"Mr. Sturm's other explorations of times past . . . have always made tumultuous events feel personal. Market Day is no exception. The splendid artwork . . . manages to evoke—depending on the scene—wonder or sadness, though the color palette mostly stays muted."—George Gene Gustines, The New York Times“James Sturm is a lean, mean storytelling machine. His economy of style and motion delivers an exquisite poignancy that never becomes sentimental.”—Alison Bechdel"The timeless dilemma of balancing artistic integrity and the dictates of the marketplace is addressed with compassion and sensitivity in this recounting of an eventful 24 hours in the life of a rug-maker in eastern Europe in the early 1900s. Carting his lovingly handcrafted rugs to town, Mendleman discovers that the shop that carried his wares has been taken over by a new, bottom-line-oriented owner who stocks only cheaply made merchandise. With the disappearance of his patron, Mendleman’s world is upended. His only recourse is to sell his rugs for a pittance to a grand new emporium, the Wal-Mart of its age. Although he must accept the insult for the survival of his young family, the blow drives the sensitive artist to the breaking point. Sturm is Mendleman’s ideal champion. For nearly two decades, he has been drawing masterful graphic stories that, however elegant in their visual simplicity, have failed to garner the attention given to louder, flashier comics. The creator of a work as rich as Market Day deserves a better fate than Mendleman’s."—Gordon Flagg, Booklist"Cartoonist and educator Sturm turns in a tightly woven graphic novella about a shtetl craftsman whose life and livelihood shatter against the rising industrial behemoth of the early 20th century. Mendleman is a nervous rug weaver with a child on the way. His devotion to his craft brings him to the brink of art, but when he suddenly loses his major client to modernization, he finds himself, effectively, patronless. Suddenly a castaway amid economic forces that render his virtues meaningless, he collapses as his previously unnamable anxieties find specific and destructive form. Sturm's tale comprises a day's cycle, and the magnitude of Mendleman's radical descent must sometimes be stated or inferred. But most of the book's important details are effectively portrayed as part of the quotidian warp and woof of life's patterns and relationships. Sturm has infused his reliably disciplined storytelling style with slow pacing and spare graphics, but some bravura sequences give the story impact. Although the details of rural Eastern European Jewish life at the turn of the century ring true, the book is less rooted in a specifically explicated setting than some of Sturm's previous historical fictions, allowing Mendleman's dilemma to function as a broader metaphor for the perpetual struggle between independent creativity and impersonal market forces."—Publishers Weekly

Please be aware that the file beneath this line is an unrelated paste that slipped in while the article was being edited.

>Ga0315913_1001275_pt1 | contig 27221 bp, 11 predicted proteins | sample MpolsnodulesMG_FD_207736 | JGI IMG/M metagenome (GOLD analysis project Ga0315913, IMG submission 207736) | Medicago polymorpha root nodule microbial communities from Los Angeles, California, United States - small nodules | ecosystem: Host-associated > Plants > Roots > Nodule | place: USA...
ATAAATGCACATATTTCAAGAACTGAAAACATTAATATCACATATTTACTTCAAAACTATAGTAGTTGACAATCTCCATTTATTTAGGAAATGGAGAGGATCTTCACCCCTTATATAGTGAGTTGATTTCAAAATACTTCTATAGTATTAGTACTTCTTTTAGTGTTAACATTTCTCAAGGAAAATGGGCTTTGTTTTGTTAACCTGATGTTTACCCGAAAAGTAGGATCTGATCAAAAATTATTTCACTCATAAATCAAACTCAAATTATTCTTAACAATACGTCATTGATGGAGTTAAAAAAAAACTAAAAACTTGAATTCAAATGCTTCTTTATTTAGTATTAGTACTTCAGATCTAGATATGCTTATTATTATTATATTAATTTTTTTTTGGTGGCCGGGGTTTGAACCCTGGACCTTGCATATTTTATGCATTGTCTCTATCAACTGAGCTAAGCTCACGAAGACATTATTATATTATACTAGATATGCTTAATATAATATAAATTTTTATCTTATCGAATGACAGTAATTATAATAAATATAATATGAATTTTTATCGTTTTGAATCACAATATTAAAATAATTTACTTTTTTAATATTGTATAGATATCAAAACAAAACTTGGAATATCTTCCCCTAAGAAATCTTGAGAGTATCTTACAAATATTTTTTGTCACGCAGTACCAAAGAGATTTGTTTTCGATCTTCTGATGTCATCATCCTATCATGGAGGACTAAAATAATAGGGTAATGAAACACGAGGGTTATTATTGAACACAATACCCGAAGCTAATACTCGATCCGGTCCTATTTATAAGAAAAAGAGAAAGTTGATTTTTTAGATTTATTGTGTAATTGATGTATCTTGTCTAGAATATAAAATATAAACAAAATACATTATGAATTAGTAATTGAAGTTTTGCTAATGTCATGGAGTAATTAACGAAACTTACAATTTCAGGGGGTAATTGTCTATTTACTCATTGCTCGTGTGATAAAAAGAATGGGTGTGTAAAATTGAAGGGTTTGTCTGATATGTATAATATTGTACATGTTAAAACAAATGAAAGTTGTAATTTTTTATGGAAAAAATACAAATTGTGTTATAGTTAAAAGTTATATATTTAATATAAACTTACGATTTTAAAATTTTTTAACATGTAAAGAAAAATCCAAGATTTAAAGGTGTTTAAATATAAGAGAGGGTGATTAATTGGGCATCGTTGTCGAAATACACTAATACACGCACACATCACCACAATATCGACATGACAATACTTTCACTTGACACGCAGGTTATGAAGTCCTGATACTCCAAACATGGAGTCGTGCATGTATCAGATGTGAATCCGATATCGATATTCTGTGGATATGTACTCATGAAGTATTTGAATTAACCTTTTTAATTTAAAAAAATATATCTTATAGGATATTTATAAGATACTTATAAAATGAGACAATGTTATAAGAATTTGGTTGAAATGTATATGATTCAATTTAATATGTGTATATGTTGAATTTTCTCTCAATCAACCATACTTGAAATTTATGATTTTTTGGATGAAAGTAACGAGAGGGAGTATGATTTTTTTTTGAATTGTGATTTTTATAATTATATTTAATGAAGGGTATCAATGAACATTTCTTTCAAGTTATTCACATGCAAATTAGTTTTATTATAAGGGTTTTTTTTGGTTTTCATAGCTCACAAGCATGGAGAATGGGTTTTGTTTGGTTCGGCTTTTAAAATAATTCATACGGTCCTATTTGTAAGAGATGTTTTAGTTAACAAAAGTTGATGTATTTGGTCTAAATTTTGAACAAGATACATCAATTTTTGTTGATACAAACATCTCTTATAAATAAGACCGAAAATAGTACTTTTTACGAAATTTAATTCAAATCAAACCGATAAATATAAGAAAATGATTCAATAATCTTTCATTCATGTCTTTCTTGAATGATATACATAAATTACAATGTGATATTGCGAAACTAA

James Strum lives in White River Junction, Vermont, with his wife and two daughters. He was a 2008 MacDowell Colony Fellow and is an Eisner Award winner.